Conditions are worsening dramatically. Since the 2001 crackdown that ended a brief period of public debate, jails have been filled with political prisoners and critics, religious dissidents, journalists, draft evaders and failed escapees. Isaias uses the standoff with Ethiopia to justify severe internal discipline and military adventures across the region. Ethiopia has reneged on part of the Algiers Agreement that ended the war, in particular by not accepting what was to have been a special commission’s binding decision on the border. The Security Council’s failure to compel compliance reinforced the sense in Asmara that the international community is inherently hostile. Eritrea subsequently placed restrictions on UN peacekeepers that led to their withdrawal in 2008 from the demilitarised zone between the belligerents, citing total lack of cooperation. Isaias’s foreign policy became even more fixated on forcing Ethiopia to accept the border decision, with proxy warfare rather than conventional diplomacy the favoured tool.

Militarised politics has spilled into foreign policy, the latter frequently involving armed responses and aggressive adventurism at the expense of conventional diplomacy. To date, Eritrea has fought, directly or indirectly, with Ethiopia, Yemen, Djibouti and Sudan and involved itself in various ways in the conflicts in eastern Sudan, Darfur and Somalia. While it asserts that it is pursuing legitimate national security interests and lambasts the U.S. in particular for intervening in the affairs of others, the aggressive approach and abrasive tone have left it increasingly isolated. The willingness of potential friends to consider the legitimacy of at least some of its concerns is diminished by Eritrea’s unwillingness to demilitarise its foreign policy and to make concessions on any level.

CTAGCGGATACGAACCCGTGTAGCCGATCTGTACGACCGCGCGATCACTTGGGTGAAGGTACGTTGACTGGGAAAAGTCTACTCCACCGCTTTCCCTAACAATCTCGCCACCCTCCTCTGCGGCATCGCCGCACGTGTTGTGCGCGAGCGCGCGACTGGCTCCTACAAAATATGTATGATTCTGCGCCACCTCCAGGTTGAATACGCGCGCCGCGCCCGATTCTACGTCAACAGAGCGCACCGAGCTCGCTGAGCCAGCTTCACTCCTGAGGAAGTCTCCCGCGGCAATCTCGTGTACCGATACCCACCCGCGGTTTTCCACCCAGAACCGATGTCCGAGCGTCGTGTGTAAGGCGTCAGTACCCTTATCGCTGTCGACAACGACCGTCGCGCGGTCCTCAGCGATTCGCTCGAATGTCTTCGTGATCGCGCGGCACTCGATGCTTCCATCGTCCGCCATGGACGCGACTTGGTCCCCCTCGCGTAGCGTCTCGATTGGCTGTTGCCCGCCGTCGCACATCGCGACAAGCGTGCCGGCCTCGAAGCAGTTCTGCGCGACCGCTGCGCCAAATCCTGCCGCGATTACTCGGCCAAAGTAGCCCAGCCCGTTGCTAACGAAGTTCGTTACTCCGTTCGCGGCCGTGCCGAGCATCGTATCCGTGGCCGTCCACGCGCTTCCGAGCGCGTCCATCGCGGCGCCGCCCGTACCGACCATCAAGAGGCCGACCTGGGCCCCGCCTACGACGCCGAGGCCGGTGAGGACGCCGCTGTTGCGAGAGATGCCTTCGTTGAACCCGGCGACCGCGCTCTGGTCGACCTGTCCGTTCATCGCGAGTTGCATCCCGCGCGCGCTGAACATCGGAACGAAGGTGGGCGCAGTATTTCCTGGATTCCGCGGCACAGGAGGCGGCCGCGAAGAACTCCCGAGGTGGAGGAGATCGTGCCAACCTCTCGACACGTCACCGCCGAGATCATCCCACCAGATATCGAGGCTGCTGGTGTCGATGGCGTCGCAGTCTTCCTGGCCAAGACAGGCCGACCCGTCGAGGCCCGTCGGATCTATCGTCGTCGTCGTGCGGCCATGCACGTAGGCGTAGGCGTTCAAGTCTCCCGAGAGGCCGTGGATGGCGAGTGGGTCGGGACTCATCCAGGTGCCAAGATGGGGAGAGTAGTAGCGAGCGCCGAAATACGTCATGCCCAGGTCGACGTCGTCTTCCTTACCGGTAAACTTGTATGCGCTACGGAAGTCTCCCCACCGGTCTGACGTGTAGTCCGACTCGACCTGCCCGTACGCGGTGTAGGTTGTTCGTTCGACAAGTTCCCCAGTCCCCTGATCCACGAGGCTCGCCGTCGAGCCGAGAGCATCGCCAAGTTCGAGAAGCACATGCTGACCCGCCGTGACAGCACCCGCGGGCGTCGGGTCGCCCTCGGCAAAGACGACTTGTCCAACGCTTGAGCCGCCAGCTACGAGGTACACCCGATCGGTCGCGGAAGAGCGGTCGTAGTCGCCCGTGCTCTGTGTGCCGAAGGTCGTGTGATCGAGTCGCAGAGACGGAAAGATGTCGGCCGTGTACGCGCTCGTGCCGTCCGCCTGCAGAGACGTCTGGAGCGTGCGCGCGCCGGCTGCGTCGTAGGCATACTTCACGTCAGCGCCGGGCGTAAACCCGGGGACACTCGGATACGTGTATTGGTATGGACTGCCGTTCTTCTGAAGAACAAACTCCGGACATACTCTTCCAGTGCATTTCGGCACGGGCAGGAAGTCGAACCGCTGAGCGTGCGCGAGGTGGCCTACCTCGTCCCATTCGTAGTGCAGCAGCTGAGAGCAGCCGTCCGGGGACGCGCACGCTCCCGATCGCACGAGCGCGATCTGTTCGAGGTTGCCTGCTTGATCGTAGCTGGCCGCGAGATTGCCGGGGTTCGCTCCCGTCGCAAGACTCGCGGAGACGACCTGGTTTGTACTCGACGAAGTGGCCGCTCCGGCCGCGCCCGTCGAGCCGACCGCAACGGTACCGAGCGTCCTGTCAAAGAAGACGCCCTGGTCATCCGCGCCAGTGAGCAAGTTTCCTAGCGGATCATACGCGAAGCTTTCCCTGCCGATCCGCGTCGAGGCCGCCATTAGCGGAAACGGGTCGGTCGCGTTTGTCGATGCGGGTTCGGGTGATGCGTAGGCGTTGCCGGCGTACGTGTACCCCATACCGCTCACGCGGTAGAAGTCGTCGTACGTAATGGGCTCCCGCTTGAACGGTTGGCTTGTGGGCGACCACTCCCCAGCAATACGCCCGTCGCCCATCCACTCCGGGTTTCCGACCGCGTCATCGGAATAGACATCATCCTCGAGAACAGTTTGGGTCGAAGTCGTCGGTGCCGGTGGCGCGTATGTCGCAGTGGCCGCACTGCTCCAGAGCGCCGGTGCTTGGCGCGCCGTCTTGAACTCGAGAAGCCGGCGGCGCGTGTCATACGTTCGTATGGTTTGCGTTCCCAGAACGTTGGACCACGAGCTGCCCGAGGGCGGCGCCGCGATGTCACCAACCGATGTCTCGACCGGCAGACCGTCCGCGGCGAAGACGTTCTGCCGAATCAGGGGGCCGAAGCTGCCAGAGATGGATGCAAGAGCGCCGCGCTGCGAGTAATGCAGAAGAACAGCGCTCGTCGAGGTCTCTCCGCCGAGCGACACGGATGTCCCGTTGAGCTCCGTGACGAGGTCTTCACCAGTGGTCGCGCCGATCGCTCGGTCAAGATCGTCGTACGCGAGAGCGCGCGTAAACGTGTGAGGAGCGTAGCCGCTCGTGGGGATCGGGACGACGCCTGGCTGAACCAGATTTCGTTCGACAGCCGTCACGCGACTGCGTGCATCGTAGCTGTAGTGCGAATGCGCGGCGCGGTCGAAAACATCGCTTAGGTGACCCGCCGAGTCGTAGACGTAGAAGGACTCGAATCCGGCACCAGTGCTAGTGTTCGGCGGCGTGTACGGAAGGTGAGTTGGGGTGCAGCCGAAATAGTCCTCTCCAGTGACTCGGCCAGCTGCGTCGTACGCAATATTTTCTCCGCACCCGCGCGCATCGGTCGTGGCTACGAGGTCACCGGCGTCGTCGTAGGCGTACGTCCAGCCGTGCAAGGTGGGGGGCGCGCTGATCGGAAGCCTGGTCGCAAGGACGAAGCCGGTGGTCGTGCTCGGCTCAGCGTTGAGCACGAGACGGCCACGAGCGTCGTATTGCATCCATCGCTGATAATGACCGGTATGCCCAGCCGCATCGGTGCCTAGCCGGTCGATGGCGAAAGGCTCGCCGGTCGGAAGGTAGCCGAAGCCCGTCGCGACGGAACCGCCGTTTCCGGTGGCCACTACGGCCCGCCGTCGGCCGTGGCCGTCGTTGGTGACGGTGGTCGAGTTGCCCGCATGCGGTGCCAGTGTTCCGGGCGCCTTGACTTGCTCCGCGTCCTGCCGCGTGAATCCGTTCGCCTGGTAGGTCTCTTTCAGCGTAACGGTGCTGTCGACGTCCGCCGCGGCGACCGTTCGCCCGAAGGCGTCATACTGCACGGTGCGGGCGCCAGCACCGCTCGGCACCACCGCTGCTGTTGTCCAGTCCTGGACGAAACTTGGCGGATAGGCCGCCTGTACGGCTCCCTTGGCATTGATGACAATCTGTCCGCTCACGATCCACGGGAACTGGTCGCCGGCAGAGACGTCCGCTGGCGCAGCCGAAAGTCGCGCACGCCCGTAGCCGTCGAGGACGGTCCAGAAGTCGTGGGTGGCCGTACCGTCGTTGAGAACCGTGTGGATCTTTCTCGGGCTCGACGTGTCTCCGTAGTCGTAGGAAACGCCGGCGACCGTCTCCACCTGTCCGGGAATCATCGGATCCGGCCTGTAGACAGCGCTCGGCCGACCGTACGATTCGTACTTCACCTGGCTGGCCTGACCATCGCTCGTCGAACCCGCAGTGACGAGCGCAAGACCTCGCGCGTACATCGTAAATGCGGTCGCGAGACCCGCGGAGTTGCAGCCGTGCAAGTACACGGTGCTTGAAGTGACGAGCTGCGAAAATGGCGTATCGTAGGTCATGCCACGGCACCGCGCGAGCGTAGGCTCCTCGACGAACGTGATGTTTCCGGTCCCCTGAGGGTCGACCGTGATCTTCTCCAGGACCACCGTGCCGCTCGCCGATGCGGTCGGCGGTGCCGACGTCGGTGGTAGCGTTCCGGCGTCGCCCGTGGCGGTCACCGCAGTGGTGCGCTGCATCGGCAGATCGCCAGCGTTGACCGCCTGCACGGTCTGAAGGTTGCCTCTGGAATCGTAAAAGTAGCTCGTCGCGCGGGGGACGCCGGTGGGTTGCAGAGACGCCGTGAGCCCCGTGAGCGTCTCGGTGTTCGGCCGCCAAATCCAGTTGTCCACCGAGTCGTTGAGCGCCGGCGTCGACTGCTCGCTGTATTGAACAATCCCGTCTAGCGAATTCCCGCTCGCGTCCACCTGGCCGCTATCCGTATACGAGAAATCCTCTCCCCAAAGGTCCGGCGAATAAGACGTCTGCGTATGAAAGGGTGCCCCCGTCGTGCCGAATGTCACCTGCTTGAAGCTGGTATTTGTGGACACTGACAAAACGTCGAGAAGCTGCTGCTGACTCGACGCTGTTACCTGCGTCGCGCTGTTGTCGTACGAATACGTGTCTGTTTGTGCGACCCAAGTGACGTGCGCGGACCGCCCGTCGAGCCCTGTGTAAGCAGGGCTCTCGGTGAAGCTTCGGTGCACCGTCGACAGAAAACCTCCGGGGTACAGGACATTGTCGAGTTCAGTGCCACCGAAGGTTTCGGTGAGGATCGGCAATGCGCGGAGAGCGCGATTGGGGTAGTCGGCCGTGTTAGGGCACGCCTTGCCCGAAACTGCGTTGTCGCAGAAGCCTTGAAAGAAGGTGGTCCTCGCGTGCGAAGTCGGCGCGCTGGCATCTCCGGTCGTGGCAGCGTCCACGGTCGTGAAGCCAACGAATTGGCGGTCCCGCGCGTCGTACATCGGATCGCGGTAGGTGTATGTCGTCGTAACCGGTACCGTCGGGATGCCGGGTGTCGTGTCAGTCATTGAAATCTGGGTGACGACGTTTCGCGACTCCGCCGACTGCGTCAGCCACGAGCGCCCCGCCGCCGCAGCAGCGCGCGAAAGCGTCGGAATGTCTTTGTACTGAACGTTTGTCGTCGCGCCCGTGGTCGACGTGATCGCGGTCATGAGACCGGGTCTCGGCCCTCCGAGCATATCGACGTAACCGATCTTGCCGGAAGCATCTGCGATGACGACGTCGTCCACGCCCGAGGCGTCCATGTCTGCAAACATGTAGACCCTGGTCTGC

The economy has been shattered by the vagaries of regional rainfall, the state’s destruction of the private sector and the huge costs of military mobilisation. Society more broadly is under enormous strain. Remarkably, there have not yet been serious protests, but pressure is building, both inside the borders and in the extensive diaspora, whose remittances have been a major financial support. A range of external opposition groups – though still deeply divided – are lining up against the regime.

To avoid a fresh crisis in the Horn of Africa, the international community and the Eritreans alike will need to demonstrate a new level of imagination and flexibility. It is vital that the international community engages with Eritrea, politically and economically, and rigorously assesses the country’s internal problems as well as its external pressures. Development assistance and improved trade links should be tied to holding long-promised national elections and implementing the long-delayed constitution. At the same time, in particular the UN Security Council should pressure Ethiopia to accept the border ruling. All this is necessary to prevent another failed state from emerging in the Horn. That outcome is otherwise distinctly possible given the widespread lack of support for the government within the country and the deteriorating state of the army, whose ability to either sustain Isaias Afwerki’s regime or to successfully manage regime transition is increasingly questionable.